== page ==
JOB SEARCH / SEP. 24, 2013
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Fears that New York May Lose Numerous Good Jobs by 2015

According to The Post, New York state will lose hundreds of thousands of respectable and well-paid jobs in the area of finance, technology, manufacturing and back-office departments of many organizations. The city has seen unprecedented grim economic conditions which are far different from what the city had to offer workers a decade ago. Unfortunately, many families in the City are struggling to get by as solid, middle-class jobs steadily dissappear. 

Inequality is an issue for NY

Although New York has recovered many jobs lost during the unforgiving recession of 2008, the jobs which were replaced mainly concerned low-paying service-industry positions, just above minimum wage and with reduced benefits. These 200,000 newly created low-waged jobs develop the fastest at 36% and pay under $28,000 on average per year, and this is essentially half of what a middle-income job pays.

Moreover, it seems that no other major American city has such income inequality amongst rich and poor as New York. The Census Bureau revealed that the state’s poverty rate increased for the third consecutive year, leaving roughly 74,000 more citizens below the poverty line in 2011.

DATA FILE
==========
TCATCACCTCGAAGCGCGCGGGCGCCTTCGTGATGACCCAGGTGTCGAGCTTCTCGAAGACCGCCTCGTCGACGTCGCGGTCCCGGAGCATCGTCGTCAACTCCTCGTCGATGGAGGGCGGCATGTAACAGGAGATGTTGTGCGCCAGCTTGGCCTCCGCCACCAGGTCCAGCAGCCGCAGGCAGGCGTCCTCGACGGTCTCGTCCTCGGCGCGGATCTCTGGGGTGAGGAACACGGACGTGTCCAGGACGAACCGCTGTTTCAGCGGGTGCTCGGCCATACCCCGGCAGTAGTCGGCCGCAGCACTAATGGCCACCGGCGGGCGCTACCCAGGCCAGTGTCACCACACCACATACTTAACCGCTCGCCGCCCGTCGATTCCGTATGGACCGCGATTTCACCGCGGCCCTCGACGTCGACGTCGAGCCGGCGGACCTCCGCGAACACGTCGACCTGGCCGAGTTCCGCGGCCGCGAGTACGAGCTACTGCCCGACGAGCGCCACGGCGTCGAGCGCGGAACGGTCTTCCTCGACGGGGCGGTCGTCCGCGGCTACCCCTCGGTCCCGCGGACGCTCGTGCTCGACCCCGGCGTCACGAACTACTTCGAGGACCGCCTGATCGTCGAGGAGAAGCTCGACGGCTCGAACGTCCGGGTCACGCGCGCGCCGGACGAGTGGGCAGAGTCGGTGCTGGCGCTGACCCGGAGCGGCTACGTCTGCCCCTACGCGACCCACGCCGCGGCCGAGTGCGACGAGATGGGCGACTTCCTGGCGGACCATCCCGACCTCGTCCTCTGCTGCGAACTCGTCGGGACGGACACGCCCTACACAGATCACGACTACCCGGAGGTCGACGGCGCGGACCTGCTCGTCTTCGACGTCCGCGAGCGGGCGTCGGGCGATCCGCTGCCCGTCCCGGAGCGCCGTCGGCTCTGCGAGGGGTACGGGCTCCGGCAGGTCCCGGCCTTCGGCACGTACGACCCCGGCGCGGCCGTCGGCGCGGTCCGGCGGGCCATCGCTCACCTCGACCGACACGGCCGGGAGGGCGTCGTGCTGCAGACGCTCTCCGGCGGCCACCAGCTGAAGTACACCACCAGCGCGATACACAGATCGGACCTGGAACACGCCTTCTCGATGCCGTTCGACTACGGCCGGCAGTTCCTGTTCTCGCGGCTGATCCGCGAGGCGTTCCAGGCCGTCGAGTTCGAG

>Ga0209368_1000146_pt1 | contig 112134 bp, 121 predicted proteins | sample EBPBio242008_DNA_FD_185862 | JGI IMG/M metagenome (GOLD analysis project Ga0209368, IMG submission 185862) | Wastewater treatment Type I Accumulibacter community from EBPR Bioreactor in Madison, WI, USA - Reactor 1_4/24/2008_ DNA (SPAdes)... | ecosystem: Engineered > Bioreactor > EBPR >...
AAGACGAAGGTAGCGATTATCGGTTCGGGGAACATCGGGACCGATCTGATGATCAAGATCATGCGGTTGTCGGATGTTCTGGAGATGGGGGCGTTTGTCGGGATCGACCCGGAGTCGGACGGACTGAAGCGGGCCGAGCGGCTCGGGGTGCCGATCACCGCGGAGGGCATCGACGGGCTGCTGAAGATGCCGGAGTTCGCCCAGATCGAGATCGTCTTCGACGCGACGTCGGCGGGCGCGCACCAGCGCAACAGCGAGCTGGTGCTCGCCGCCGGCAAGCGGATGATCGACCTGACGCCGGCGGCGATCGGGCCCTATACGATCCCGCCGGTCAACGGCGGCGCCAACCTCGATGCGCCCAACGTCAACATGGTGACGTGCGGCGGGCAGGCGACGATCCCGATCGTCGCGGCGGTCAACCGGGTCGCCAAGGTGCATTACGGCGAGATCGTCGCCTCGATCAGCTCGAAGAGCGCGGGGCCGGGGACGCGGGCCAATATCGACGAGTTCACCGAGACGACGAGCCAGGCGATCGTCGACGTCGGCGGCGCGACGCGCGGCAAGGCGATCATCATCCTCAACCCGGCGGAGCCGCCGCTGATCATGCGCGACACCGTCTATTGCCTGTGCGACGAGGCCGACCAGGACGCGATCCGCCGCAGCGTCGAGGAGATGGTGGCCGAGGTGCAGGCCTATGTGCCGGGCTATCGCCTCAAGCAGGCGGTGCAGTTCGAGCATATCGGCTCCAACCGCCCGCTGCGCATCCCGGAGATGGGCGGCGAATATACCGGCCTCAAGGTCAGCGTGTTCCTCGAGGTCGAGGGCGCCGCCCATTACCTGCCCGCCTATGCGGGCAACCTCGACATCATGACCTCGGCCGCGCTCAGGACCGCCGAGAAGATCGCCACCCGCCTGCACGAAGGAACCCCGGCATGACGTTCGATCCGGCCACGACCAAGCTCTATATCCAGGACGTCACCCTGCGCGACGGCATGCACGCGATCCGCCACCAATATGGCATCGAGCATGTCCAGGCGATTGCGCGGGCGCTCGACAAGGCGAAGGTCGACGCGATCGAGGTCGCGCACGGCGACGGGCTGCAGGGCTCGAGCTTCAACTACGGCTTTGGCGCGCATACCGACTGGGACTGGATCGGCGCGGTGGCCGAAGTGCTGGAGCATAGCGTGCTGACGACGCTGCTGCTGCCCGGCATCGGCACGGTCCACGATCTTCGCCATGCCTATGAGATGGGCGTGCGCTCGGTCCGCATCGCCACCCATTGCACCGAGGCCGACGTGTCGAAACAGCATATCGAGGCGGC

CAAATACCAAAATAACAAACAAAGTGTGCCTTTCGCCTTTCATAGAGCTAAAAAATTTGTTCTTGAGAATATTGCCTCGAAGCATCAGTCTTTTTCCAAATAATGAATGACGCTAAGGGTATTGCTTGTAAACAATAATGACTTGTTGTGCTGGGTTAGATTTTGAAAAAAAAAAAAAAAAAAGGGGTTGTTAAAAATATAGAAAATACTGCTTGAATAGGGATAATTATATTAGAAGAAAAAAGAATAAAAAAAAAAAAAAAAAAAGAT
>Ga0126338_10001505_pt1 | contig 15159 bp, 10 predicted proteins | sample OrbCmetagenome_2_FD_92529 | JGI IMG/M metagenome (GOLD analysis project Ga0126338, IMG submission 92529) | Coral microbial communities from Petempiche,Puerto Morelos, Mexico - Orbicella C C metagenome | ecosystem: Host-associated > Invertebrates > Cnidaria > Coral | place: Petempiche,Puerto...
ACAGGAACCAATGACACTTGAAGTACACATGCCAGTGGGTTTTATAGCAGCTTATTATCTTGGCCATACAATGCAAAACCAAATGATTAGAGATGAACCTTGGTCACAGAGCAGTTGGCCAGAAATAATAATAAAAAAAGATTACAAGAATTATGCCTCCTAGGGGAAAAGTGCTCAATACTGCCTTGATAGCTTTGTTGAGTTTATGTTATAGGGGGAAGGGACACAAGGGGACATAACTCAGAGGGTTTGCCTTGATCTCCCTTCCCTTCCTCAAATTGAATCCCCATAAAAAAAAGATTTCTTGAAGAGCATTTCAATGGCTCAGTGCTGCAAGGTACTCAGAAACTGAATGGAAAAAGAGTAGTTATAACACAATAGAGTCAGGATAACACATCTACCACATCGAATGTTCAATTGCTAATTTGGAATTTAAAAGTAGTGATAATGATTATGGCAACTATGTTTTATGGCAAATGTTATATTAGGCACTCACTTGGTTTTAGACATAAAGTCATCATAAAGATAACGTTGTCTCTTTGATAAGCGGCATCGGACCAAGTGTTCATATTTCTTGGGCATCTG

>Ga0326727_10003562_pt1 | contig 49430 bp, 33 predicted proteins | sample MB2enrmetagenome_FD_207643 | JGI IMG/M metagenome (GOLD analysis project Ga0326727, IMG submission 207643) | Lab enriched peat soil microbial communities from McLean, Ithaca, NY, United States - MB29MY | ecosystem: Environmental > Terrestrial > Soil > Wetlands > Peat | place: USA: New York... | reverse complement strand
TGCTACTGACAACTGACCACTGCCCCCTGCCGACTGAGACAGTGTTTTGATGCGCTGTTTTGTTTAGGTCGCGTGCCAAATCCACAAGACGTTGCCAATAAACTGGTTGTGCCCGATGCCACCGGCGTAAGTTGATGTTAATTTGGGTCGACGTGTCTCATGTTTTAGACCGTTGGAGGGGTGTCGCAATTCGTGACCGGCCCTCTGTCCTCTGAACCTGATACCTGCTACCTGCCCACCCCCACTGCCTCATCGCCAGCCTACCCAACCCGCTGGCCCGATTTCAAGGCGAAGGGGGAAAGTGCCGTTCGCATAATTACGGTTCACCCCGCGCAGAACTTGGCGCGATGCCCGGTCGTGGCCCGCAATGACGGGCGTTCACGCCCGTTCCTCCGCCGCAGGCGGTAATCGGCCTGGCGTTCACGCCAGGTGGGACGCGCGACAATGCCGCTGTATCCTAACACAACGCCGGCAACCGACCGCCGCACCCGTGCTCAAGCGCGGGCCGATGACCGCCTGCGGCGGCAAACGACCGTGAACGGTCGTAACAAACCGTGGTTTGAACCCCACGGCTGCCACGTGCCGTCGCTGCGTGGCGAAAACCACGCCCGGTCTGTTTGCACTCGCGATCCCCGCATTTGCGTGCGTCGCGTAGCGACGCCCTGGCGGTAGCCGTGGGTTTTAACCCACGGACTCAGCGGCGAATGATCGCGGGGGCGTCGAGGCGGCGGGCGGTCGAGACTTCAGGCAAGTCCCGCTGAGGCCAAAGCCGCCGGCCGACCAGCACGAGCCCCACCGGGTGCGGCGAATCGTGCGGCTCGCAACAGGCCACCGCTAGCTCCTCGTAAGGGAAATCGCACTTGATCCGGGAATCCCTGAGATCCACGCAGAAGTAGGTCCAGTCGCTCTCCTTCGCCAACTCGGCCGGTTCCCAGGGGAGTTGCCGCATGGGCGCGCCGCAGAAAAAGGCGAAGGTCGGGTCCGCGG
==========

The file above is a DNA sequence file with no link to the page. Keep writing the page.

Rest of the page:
Several studies point out that the super rich have secured more wealth during the economic decline, but many formerly upper- and middle-class families are striving to retain their jobs or even survive economically as many good-paying jobs have disappeared in the City.

Are big companies to blame?

In a city where wages are low, rents are high, and the potential of landing a stable, well-paying job diminish, big prosperous companies are believed to make things worse. Analysts claim that certain profitable companies in New York simply don’t replace staff once employees quit or retire. Instead, they choose to go offshore in an effort to cut down costs, since doing business in New York costs a fortune.

These practices on the one hand enhance corporations’ efficiency levels but on the other hand work at the expense of creating new job vacancies and giving the local economy a chance to flourish. No wonder why low-paid jobs outnumber by far well-paid jobs in the New York state, leaving people with fewer job options. 

With unemployment rising in the New York State and many solid, well-paid jobs for middle class people disappearing, New York is set to face many unavoidable challenges in the labour industry. The city already has lost its glamorous image of a cosmopolitan, up-market region which secures the prosperity and wellbeing of its citizens, and with so many workers looking elsewhere to secure top jobs, it would not be surprising if the rate of foreign workers increased. 

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